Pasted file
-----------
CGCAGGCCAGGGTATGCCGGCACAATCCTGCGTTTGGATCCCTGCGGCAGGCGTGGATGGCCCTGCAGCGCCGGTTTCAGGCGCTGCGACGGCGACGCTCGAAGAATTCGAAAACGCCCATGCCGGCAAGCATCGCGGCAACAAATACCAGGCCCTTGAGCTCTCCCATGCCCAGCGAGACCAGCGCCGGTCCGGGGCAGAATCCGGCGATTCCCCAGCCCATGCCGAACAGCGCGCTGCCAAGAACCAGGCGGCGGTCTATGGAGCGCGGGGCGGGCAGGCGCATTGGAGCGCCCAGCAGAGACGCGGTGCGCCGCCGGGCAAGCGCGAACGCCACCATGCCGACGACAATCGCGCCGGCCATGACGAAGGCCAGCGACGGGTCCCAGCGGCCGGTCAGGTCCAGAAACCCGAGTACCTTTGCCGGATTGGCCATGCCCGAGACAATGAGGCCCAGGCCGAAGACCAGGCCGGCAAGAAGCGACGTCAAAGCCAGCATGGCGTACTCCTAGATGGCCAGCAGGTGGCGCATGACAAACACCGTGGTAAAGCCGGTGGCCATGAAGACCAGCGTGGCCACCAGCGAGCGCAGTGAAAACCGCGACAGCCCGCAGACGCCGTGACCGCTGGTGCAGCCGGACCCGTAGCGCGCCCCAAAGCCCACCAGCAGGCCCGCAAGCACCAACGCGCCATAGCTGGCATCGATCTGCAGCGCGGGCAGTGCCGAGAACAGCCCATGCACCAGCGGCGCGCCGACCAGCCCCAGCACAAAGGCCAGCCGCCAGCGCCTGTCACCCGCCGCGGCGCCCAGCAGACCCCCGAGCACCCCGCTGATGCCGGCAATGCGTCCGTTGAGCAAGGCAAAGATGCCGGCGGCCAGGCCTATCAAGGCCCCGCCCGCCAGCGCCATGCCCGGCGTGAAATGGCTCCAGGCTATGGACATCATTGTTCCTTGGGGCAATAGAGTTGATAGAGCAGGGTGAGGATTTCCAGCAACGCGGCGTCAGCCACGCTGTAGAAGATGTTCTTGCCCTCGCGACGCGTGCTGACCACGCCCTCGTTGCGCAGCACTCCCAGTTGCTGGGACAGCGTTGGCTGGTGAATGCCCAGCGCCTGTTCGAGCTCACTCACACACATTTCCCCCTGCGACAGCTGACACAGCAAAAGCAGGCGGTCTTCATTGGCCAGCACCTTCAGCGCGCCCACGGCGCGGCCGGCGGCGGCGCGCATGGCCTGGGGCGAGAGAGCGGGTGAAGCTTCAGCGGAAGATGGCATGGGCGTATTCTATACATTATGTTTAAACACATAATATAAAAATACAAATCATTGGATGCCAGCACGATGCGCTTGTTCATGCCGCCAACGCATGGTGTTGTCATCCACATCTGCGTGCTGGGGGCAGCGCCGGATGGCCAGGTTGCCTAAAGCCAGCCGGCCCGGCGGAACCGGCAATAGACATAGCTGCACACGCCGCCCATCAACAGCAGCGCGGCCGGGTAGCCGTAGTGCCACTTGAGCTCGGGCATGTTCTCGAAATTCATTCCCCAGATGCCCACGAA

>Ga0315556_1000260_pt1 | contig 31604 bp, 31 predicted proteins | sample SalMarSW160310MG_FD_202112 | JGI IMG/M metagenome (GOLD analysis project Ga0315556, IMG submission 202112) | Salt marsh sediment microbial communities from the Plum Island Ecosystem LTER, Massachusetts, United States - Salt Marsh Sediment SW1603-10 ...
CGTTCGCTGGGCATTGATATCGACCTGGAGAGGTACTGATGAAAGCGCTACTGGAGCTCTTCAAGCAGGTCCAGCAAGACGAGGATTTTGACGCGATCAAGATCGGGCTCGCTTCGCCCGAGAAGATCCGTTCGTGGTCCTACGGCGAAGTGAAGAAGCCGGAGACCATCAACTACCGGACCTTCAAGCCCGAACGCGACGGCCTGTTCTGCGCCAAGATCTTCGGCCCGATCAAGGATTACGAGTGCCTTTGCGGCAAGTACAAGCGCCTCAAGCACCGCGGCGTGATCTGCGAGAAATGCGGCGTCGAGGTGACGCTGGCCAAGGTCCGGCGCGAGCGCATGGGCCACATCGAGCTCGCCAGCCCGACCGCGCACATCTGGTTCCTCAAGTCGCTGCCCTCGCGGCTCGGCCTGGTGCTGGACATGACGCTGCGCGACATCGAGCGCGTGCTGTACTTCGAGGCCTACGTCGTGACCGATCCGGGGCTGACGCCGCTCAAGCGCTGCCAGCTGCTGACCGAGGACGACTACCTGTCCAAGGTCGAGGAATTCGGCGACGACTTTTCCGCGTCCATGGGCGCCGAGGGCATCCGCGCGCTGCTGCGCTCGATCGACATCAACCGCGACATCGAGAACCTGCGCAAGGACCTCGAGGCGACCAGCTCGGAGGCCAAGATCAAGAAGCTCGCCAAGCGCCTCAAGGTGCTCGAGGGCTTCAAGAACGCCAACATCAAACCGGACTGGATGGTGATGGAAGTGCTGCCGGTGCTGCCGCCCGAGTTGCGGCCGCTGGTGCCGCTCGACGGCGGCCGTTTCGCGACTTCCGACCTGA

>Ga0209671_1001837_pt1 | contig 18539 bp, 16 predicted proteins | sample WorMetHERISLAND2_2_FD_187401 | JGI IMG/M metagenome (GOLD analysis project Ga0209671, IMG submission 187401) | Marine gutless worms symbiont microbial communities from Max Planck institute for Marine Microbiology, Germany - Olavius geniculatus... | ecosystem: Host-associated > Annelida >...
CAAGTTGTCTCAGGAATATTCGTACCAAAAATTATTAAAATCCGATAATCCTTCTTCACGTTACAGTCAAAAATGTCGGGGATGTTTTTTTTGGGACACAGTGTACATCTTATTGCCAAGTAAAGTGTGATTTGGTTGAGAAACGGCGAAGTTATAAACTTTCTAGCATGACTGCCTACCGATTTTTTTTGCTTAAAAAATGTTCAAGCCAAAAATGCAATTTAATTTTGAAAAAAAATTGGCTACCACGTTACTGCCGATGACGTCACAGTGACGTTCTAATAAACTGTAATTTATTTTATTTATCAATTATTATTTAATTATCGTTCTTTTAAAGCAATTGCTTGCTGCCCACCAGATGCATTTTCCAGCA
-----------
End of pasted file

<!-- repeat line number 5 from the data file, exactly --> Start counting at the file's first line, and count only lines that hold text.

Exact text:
CAAGTTGTCTCAGGAATATTCGTACCAAAAATTATTAAAATCCGATAATCCTTCTTCACGTTACAGTCAAAAATGTCGGGGATGTTTTTTTTGGGACACAGTGTACATCTTATTGCCAAGTAAAGTGTGATTTGGTTGAGAAACGGCGAAGTTATAAACTTTCTAGCATGACTGCCTACCGATTTTTTTTGCTTAAAAAATGTTCAAGCCAAAAATGCAATTTAATTTTGAAAAAAAATTGGCTACCACGTTACTGCCGATGACGTCACAGTGACGTTCTAATAAACTGTAATTTATTTTATTTATCAATTATTATTTAATTATCGTTCTTTTAAAGCAATTGCTTGCTGCCCACCAGATGCATTTTCCAGCA